The word "marmorated" does not appear in many dictionaries. The closest etymological relative I found was "marmoreal" meaning "relating to marble". During the last few autumns, many homeowners in Washington County near Hagerstown almost lost their marbles when their homes were invaded by hordes of unruly stink bugs. The invaders accumulated in large numbers indoors near windows and along baseboards. When disturbed by a predator or a broom and dustpan they live up to their name, stink bug, and emit a memorable foul odor.
Where are they found?
The brown marmorated stink bug is a member of a large family of bugs that include the Harlequin bug and green stink bug, important pests of vegetables. The brown marmorated stink bug is a native of China, Korea, Taiwan, and Japan. This pest was first observed near Allentown, PA, in 1996. Since then it has been found in several counties in Pennsylvania, New Jersey, West Virginia, Delaware, Maryland, and Oregon. The extent to which this pest has colonized North America remains a mystery.
In Asia it is a serious pest of fruit trees including peaches, apples, cherries, figs, mulberries, and persimmons. It is also an important pest of soybeans. In North America it has been observed feeding on more than seventy species of plants including herbaceous annuals and perennials and many species of woody trees and shrubs. This is a sucking insect. It inserts needle-like mouthparts into leaves and fruit, injects digestive enzymes into the plant tissue, and slurps the liquefied food into its belly. The life history of this pest is similar to many of its native relatives. Adults overwinter in protected locations outdoors or in homes or other buildings. They become active in April and move outdoors to find food. From June until August the mottled gray-brown females lay green, barrel shaped eggs in clusters of 20-30 on the undersides of leaves. The young nymphs sport black patches and lines against a background of yellow-orange, magnificent to behold. They are often gregarious and found in large numbers. Older nymphs are the gray-brown color of the adults with alternating light and dark bands on their abdomen, legs, and antennae. These alternating bands of dark and light on antennae, legs, and abdomen are diagnostic for this pest and give them a marbled appearance.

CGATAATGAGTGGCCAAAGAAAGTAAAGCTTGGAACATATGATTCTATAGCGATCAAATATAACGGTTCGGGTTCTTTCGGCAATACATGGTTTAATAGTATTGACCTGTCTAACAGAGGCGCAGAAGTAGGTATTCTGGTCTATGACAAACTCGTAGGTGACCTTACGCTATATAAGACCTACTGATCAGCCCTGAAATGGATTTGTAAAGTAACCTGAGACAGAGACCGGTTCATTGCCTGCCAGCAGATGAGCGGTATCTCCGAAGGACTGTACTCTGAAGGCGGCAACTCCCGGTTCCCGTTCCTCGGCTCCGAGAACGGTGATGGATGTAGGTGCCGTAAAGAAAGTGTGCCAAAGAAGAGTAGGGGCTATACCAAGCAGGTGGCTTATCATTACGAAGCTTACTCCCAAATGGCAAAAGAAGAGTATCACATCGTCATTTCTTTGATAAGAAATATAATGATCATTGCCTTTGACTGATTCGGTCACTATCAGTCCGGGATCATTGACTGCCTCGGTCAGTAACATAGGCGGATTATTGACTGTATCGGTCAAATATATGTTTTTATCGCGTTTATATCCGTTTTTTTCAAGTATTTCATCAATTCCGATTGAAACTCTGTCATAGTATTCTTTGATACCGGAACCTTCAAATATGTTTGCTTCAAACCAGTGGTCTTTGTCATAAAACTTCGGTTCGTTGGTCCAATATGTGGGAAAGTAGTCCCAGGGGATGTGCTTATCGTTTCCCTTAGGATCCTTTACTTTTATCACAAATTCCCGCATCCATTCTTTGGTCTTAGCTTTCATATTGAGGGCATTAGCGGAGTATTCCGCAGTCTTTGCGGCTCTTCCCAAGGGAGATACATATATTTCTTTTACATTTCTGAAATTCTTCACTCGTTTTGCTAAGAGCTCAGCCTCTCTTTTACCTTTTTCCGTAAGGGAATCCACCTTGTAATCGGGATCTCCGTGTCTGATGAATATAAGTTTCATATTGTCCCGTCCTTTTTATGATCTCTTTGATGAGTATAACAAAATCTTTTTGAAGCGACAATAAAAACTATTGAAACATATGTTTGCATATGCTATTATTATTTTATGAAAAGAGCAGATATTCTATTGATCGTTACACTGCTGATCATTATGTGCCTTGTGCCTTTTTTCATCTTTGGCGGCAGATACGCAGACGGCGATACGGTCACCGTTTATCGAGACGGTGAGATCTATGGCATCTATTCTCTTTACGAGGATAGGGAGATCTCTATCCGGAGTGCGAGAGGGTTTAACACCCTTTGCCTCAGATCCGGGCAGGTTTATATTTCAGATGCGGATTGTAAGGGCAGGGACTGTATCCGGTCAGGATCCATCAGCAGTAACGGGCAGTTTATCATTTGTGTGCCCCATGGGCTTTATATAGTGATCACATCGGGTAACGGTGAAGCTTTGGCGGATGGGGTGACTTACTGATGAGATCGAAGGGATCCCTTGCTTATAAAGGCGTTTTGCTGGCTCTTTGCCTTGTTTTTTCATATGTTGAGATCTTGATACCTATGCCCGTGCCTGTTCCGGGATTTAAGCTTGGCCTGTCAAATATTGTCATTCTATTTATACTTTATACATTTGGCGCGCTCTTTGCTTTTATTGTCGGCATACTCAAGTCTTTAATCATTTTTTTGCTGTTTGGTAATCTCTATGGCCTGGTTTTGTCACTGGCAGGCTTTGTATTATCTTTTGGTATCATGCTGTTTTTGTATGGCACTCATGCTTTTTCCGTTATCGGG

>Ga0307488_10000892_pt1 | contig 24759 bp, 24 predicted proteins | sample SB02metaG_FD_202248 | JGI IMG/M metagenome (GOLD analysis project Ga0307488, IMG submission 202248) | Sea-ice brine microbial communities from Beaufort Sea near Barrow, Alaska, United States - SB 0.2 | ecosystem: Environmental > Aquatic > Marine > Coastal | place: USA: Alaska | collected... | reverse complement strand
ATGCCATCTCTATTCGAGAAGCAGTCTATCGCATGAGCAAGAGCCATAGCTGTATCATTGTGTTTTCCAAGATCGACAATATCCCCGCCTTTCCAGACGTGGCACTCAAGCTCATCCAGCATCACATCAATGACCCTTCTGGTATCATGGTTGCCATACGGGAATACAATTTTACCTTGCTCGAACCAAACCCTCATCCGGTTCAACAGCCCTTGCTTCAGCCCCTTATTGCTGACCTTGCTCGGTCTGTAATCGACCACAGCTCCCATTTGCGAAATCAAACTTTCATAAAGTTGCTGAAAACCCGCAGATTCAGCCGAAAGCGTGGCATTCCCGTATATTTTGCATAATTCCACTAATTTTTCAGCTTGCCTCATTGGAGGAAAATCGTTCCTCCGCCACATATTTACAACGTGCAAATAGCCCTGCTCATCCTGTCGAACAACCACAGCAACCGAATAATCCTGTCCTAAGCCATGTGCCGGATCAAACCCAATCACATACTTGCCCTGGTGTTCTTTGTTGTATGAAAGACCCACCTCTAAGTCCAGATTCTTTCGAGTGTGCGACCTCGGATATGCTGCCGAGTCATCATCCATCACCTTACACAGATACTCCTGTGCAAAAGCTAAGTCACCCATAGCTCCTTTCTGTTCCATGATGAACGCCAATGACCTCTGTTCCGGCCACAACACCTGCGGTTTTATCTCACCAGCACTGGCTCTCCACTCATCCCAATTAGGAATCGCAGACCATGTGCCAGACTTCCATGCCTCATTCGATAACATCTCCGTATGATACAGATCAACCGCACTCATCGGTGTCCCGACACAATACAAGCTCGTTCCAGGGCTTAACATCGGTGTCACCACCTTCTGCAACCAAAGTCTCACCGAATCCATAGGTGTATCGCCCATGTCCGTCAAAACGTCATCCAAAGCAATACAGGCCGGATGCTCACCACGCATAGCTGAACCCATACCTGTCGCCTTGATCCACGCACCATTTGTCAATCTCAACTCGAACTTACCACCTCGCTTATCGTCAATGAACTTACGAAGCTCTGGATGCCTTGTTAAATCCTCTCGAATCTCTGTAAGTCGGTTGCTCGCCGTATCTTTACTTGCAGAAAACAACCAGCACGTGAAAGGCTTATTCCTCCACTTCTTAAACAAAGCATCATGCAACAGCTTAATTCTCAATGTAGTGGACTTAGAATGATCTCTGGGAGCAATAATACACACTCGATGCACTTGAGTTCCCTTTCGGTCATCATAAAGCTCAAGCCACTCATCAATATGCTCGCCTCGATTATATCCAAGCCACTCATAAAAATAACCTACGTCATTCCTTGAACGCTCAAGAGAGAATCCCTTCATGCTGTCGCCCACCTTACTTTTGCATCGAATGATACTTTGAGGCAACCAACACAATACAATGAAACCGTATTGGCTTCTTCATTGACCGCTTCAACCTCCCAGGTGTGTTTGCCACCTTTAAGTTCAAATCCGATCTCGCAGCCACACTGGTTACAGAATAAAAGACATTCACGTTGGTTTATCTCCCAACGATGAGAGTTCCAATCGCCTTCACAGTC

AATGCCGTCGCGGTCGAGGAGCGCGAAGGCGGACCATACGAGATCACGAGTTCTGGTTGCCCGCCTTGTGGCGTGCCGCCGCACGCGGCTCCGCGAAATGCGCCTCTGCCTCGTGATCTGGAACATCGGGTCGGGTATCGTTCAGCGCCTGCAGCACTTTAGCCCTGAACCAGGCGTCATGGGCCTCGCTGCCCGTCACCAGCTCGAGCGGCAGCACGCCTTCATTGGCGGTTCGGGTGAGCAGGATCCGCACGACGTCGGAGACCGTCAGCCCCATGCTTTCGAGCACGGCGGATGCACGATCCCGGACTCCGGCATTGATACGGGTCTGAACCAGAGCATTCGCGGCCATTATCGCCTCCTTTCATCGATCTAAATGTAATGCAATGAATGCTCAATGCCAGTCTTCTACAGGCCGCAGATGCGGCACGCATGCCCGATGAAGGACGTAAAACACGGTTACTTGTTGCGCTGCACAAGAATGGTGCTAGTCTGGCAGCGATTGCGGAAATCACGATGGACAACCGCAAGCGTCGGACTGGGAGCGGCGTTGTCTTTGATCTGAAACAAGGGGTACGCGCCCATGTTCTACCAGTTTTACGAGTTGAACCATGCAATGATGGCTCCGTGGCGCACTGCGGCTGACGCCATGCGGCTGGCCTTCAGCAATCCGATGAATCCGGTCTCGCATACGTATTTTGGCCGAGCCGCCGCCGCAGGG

Controlling stink bugs
What can be done to control this invader? Officials around the nation are still attempting to delimit the distribution of this pest. If you suspect that you have an infestation of brown marmorated stink bug indoors or out, contact your State Department of Agriculture or Cooperative Extension Service. Ultimately, you will prevent these from becoming a nuisance in your household much the same way you prevent invasions by camel crickets (bug of the week, October 24) or Asian multicolored lady bird beetle (bug of the week, May 23). Eliminate points of entry around your foundation, windows, facer boards, and eves by screening, caulking, and repair. If the little devils are already in your home, sweep or vacuum them, and send them to the great beyond in an environmentally appropriate and satisfying way.
For more information on the brown marmorated stink bug visit the following web sites.